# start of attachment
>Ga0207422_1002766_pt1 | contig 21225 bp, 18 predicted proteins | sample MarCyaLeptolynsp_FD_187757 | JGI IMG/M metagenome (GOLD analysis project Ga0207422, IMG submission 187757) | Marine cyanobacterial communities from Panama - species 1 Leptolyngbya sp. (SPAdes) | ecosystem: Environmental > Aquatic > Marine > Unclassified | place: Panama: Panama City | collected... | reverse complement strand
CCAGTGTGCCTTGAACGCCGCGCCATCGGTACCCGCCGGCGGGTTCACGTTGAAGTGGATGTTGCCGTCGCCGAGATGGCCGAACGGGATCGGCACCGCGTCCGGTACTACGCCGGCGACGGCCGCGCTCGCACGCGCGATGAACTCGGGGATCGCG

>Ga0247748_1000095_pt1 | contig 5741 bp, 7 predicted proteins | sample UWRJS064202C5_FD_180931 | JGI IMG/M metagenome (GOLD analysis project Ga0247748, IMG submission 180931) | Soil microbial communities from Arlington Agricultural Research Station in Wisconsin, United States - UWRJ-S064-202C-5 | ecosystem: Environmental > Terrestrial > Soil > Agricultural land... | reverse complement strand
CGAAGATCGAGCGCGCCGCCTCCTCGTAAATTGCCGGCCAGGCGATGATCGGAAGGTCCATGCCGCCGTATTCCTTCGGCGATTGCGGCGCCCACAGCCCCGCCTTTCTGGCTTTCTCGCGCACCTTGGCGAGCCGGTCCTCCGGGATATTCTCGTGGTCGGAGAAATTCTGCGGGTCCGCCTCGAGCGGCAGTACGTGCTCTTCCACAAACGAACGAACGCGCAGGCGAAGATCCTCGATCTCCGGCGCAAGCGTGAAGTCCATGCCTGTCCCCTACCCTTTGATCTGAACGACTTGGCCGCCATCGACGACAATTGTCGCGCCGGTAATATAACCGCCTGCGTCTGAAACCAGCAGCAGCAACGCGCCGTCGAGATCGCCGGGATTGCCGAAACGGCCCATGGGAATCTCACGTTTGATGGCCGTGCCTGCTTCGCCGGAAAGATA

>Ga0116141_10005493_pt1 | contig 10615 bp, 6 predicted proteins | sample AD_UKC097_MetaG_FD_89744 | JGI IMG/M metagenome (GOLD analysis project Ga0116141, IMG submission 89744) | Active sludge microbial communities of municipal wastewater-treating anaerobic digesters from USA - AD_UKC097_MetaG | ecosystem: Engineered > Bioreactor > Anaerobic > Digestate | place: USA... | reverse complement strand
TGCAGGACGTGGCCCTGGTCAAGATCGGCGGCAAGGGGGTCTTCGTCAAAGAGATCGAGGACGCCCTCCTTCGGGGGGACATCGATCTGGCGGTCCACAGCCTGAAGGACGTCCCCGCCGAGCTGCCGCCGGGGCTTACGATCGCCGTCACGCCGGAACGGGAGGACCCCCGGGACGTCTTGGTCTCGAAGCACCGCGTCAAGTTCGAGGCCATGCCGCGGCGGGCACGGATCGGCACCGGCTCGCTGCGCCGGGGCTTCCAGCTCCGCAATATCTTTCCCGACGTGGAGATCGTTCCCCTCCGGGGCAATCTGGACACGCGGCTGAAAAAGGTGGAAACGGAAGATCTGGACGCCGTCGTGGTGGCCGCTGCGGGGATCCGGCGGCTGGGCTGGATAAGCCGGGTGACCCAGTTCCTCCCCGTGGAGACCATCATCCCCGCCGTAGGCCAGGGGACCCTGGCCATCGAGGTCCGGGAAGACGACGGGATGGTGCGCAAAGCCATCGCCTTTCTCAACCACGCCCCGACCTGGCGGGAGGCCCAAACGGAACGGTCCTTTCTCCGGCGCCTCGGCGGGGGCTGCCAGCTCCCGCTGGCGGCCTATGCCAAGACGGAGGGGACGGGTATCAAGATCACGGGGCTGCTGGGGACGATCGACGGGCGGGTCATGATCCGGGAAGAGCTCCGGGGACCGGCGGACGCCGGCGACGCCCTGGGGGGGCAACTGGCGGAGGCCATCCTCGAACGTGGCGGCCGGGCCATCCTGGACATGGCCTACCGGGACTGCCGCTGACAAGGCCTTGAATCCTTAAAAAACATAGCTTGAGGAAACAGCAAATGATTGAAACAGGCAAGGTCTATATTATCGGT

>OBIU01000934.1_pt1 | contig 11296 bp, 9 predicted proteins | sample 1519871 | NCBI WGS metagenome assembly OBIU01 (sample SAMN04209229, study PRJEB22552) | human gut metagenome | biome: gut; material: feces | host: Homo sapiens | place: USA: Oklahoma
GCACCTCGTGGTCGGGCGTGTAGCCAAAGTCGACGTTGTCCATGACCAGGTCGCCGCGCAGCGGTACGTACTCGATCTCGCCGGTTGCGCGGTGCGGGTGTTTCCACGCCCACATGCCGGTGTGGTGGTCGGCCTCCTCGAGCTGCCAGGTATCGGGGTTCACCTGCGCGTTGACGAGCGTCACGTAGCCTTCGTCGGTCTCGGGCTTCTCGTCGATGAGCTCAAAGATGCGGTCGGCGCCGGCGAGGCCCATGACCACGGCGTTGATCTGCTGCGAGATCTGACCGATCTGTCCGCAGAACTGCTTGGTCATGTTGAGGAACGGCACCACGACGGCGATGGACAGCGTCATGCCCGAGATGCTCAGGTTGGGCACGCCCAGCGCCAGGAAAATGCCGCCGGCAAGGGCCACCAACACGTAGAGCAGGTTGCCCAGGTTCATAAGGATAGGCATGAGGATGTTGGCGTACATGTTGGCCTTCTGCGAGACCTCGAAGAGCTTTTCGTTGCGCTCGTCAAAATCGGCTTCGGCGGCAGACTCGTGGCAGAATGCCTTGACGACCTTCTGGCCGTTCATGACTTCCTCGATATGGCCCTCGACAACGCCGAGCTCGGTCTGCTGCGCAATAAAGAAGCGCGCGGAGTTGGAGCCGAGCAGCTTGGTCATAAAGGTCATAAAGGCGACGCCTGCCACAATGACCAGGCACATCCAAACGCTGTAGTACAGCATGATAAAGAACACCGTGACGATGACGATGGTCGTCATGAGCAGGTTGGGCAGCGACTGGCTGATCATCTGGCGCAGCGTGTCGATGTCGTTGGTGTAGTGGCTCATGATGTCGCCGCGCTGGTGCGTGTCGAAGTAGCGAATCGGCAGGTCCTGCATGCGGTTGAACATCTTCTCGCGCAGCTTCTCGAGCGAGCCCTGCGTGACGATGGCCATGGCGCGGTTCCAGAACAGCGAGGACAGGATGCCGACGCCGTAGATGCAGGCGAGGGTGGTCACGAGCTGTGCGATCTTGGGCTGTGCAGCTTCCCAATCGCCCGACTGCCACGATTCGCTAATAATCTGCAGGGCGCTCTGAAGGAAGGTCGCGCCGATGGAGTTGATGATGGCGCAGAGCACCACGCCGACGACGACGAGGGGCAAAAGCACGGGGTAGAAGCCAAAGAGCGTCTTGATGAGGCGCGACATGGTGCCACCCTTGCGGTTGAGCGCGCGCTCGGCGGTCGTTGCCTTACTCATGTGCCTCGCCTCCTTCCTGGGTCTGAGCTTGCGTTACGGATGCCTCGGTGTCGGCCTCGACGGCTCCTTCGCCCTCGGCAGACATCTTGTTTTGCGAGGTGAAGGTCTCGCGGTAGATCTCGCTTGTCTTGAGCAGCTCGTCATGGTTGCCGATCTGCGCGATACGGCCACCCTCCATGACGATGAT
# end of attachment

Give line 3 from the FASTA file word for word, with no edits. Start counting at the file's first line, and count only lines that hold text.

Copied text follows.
>Ga0247748_1000095_pt1 | contig 5741 bp, 7 predicted proteins | sample UWRJS064202C5_FD_180931 | JGI IMG/M metagenome (GOLD analysis project Ga0247748, IMG submission 180931) | Soil microbial communities from Arlington Agricultural Research Station in Wisconsin, United States - UWRJ-S064-202C-5 | ecosystem: Environmental > Terrestrial > Soil > Agricultural land... | reverse complement strand